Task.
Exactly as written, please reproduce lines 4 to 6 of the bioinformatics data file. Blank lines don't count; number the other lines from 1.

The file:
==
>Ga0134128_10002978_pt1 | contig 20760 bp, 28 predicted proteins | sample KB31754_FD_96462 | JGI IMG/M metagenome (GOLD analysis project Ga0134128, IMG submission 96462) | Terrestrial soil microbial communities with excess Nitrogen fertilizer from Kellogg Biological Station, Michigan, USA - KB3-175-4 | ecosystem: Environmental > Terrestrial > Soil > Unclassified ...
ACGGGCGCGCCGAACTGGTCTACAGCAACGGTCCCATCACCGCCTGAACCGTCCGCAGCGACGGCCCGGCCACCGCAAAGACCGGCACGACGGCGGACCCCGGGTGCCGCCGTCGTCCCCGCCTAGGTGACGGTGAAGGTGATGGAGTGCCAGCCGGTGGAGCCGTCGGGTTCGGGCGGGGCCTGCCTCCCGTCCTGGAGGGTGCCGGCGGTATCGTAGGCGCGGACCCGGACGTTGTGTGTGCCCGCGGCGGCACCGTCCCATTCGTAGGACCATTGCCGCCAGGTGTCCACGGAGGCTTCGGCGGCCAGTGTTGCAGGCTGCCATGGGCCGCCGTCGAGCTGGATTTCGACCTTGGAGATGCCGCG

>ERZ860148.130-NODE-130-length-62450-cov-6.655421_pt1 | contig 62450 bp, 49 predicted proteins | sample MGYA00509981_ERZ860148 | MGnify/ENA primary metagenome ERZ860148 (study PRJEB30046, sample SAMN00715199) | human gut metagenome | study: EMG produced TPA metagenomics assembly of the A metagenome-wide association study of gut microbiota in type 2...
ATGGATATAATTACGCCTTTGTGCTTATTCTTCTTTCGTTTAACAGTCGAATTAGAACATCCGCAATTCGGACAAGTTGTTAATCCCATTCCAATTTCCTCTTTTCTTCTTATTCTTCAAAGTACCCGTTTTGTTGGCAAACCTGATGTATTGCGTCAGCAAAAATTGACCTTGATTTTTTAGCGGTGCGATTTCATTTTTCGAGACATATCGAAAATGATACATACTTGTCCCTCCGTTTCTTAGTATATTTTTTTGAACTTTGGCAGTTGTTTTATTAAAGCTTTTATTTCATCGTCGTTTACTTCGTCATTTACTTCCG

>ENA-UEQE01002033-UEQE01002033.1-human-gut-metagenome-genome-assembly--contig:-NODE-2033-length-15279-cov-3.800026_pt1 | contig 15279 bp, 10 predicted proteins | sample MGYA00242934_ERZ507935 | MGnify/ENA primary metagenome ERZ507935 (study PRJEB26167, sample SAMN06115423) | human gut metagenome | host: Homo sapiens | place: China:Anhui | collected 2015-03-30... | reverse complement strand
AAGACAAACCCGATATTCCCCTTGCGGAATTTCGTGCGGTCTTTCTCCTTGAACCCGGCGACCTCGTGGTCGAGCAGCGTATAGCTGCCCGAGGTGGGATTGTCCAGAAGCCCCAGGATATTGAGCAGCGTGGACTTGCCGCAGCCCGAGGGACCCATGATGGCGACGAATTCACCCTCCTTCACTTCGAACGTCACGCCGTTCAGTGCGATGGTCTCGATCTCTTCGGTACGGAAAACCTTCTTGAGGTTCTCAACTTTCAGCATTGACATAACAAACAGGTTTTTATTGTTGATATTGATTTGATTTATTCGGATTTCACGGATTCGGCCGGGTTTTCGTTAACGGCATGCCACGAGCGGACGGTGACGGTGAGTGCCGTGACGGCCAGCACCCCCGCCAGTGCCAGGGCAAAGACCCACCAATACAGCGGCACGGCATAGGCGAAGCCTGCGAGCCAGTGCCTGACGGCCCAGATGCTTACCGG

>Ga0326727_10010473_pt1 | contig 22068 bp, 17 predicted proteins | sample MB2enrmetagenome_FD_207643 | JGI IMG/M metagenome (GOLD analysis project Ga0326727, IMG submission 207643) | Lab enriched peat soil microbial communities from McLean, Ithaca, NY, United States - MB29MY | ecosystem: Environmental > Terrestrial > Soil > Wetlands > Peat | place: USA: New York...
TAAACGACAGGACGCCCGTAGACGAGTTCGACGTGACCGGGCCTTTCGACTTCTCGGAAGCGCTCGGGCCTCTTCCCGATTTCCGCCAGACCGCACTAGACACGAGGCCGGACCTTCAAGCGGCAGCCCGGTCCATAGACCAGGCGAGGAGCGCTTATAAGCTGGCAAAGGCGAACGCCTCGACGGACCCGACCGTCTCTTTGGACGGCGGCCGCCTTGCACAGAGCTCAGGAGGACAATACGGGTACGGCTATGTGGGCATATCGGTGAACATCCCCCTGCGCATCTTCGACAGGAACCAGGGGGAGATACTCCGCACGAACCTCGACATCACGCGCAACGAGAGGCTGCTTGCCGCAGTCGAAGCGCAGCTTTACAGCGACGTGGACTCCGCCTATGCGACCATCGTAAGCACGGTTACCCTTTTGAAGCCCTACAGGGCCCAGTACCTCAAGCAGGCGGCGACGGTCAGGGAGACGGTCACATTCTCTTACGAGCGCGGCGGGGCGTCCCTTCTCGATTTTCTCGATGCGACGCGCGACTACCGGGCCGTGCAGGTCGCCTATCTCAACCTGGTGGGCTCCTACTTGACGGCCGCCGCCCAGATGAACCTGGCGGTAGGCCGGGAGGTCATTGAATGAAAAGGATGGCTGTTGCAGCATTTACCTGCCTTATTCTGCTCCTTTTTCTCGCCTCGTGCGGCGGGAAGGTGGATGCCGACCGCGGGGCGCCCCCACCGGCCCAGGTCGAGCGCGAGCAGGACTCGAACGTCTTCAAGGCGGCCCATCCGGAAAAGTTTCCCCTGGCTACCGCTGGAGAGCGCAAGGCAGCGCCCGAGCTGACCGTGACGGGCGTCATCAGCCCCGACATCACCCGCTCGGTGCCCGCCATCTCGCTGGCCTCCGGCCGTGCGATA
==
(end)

ATGGATATAATTACGCCTTTGTGCTTATTCTTCTTTCGTTTAACAGTCGAATTAGAACATCCGCAATTCGGACAAGTTGTTAATCCCATTCCAATTTCCTCTTTTCTTCTTATTCTTCAAAGTACCCGTTTTGTTGGCAAACCTGATGTATTGCGTCAGCAAAAATTGACCTTGATTTTTTAGCGGTGCGATTTCATTTTTCGAGACATATCGAAAATGATACATACTTGTCCCTCCGTTTCTTAGTATATTTTTTTGAACTTTGGCAGTTGTTTTATTAAAGCTTTTATTTCATCGTCGTTTACTTCGTCATTTACTTCCG

>ENA-UEQE01002033-UEQE01002033.1-human-gut-metagenome-genome-assembly--contig:-NODE-2033-length-15279-cov-3.800026_pt1 | contig 15279 bp, 10 predicted proteins | sample MGYA00242934_ERZ507935 | MGnify/ENA primary metagenome ERZ507935 (study PRJEB26167, sample SAMN06115423) | human gut metagenome | host: Homo sapiens | place: China:Anhui | collected 2015-03-30... | reverse complement strand
AAGACAAACCCGATATTCCCCTTGCGGAATTTCGTGCGGTCTTTCTCCTTGAACCCGGCGACCTCGTGGTCGAGCAGCGTATAGCTGCCCGAGGTGGGATTGTCCAGAAGCCCCAGGATATTGAGCAGCGTGGACTTGCCGCAGCCCGAGGGACCCATGATGGCGACGAATTCACCCTCCTTCACTTCGAACGTCACGCCGTTCAGTGCGATGGTCTCGATCTCTTCGGTACGGAAAACCTTCTTGAGGTTCTCAACTTTCAGCATTGACATAACAAACAGGTTTTTATTGTTGATATTGATTTGATTTATTCGGATTTCACGGATTCGGCCGGGTTTTCGTTAACGGCATGCCACGAGCGGACGGTGACGGTGAGTGCCGTGACGGCCAGCACCCCCGCCAGTGCCAGGGCAAAGACCCACCAATACAGCGGCACGGCATAGGCGAAGCCTGCGAGCCAGTGCCTGACGGCCCAGATGCTTACCGG